Hearing Triads | Hub Guitar

Hearing Triads

MU-26 video thumbnail

Hi. This is Hub Guitar.

Let's talk about how to identify triads by ear.

This skill is useful because it will allow you to identify all of the chords you hear. If you want to be able to play a tune you've heard, you just need to be able to sing the bass motion of the chords, and then identify what kind of chords they are, whether major or minor, and that means you can instantly know the chords to most songs--when you get good enough at this.

First let's take a look at the triad types.

First we've got the Major triad.

Then the Augmented triad is pretty rare in popular music, but that's what it sounds like.

and then Minor triad.



So I'll play a random chord. You're trying to figure out what type of chord I'm playing. That sounds kind of happy, so it must be a major triad. This sounds kind of sad, so it must be a minor triad. That one sounds a little bit vague, so it must be some sort of suspended triad.

So the first thing we want to do is to try to hear if it has an altered fifth. If there is an altered fifth in the triad, that tells you that it must be an augmented or diminished chord. But if you sing the root, and you hear a perfect fifth, then that rules out diminished and augmented and you know it must be major minor or suspended.

Now we want to figure out if it's a sus chord, major chord or minor chord. If it's a sus chord it will have a kind of floating sound. Of course, we could just sing or play the low note, and one fifth above, and then try the options: 2, b3, 3, 4, and see which one it is.

Put this into practice and you might surprise yourself. You might find suddenly that when you hear a tune you can identify what the chords are. And that's pretty cool.

Why You Need To Be Able To Hear Triads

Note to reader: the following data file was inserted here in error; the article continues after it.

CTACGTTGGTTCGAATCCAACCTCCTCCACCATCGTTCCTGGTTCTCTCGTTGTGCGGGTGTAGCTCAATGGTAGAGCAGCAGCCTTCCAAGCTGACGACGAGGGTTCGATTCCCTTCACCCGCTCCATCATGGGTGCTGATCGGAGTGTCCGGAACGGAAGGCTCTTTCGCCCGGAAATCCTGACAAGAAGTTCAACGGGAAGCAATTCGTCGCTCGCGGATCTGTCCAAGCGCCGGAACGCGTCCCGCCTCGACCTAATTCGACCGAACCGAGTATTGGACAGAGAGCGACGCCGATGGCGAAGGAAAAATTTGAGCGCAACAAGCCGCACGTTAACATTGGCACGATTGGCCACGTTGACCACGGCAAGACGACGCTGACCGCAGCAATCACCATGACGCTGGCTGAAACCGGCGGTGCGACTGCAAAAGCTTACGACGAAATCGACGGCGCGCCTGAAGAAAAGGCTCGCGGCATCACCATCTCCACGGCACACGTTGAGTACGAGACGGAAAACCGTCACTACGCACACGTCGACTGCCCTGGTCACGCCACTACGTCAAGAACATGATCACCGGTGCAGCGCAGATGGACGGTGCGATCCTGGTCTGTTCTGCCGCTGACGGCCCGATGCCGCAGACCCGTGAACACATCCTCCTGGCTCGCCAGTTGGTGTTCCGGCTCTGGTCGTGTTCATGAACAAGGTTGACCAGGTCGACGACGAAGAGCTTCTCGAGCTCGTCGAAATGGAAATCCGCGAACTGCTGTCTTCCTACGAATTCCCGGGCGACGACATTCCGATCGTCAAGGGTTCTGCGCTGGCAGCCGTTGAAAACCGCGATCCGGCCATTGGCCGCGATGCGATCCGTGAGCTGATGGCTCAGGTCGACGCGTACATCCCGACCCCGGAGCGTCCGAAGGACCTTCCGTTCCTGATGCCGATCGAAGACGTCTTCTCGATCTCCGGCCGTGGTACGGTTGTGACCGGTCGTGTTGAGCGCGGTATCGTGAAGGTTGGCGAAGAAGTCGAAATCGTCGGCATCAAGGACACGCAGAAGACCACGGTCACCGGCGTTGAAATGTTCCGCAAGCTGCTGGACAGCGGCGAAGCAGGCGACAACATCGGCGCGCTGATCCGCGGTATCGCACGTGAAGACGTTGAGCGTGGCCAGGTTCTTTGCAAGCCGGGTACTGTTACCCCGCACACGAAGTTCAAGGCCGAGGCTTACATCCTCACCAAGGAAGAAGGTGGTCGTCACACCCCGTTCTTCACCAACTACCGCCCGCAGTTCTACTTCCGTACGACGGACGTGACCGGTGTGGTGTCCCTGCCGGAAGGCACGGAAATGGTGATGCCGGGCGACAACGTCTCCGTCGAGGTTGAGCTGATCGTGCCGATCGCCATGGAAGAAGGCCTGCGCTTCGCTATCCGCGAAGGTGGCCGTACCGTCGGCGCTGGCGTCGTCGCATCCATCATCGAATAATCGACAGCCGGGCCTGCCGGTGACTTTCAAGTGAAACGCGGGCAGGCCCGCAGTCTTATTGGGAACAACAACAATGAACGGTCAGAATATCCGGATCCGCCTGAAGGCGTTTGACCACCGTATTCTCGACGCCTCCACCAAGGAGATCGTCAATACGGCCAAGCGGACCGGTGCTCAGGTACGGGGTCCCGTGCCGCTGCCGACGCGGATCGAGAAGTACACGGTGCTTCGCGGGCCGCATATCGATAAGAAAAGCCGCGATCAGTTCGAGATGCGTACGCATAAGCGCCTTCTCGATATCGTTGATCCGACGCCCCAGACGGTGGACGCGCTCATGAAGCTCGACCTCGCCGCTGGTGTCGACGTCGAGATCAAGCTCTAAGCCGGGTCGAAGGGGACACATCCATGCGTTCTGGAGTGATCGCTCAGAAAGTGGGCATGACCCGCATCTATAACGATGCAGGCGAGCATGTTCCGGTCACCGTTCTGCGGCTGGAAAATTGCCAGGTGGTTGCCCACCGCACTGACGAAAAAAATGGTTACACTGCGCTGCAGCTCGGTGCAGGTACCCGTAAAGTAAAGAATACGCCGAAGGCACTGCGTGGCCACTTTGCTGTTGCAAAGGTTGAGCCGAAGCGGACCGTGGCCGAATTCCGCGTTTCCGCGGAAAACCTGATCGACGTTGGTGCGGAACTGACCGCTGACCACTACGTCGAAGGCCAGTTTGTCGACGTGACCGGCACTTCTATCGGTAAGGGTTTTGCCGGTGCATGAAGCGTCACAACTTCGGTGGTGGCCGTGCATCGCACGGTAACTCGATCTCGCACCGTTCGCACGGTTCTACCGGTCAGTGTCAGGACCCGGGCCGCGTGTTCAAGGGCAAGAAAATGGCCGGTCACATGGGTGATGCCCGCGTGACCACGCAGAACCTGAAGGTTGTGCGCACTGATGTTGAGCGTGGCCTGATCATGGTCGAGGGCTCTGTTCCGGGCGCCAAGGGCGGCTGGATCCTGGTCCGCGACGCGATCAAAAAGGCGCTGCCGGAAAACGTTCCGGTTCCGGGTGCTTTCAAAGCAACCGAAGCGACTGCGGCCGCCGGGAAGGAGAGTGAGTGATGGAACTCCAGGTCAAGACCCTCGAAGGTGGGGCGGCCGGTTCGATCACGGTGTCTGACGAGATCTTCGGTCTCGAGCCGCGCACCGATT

The triad is the most often used harmonic structure in music. Properly speaking, there are only four types of triad: major, minor, diminished and augmented. We will include sus2 and sus4 chords in this exercise because they are common and closely related structures.

The major triad

Consisting of the notes R-3-5, the major triad is a stable structure and the most common chord. In C, a major triad will be spelled “C, E, G”.

The minor triad

The minor triad has the notes R-♭3-5 and is so-called because it is the tonic triad of a minor key. In C, consists of the notes, “C, E♭, G”.

The diminished triad

Spelled R-♭3-♭5, this is like a minor triad that is “extra minor”. In addition to the flat third, the diminished triad has a flatted fifth—reducing or diminishing the distance between the root and the fifth. In C, this is the notes “C, E♭, G♭”.

The augmented triad

The opposite of a diminished chord; an “extra major” chord: consisting of R-3-#5, the augmented triad is like a major chord where the distance between the root and fifth has been increased, or augmented. In C this consists of “C, E, G♯”

The suspended 2 triad

The sus2 triad is neither major nor minor. Built from R-2-5. The Csus2 chord is spelled “C, D, G”.

The suspended 4 triad

This triad is also neither major nor minor. It is built from R-4-5 and the Csus4 chord is spelled “C, F, G”.

Key Exercises

  1. Learn to play all six triad types in root position on the guitar.
  2. Listen to a few songs based on triads (popular music most often is) and see if you can identify the quality of each chord—is it major, minor, suspended, or something else?
As the creator of Hub Guitar, Grey has compiled hundreds of guitar lessons, written several books, and filmed hundreds of video lessons. He teaches private lessons in his Boston studio, as well as via video chat through TakeLessons.

©2018 Hub Guitar. All rights reserved.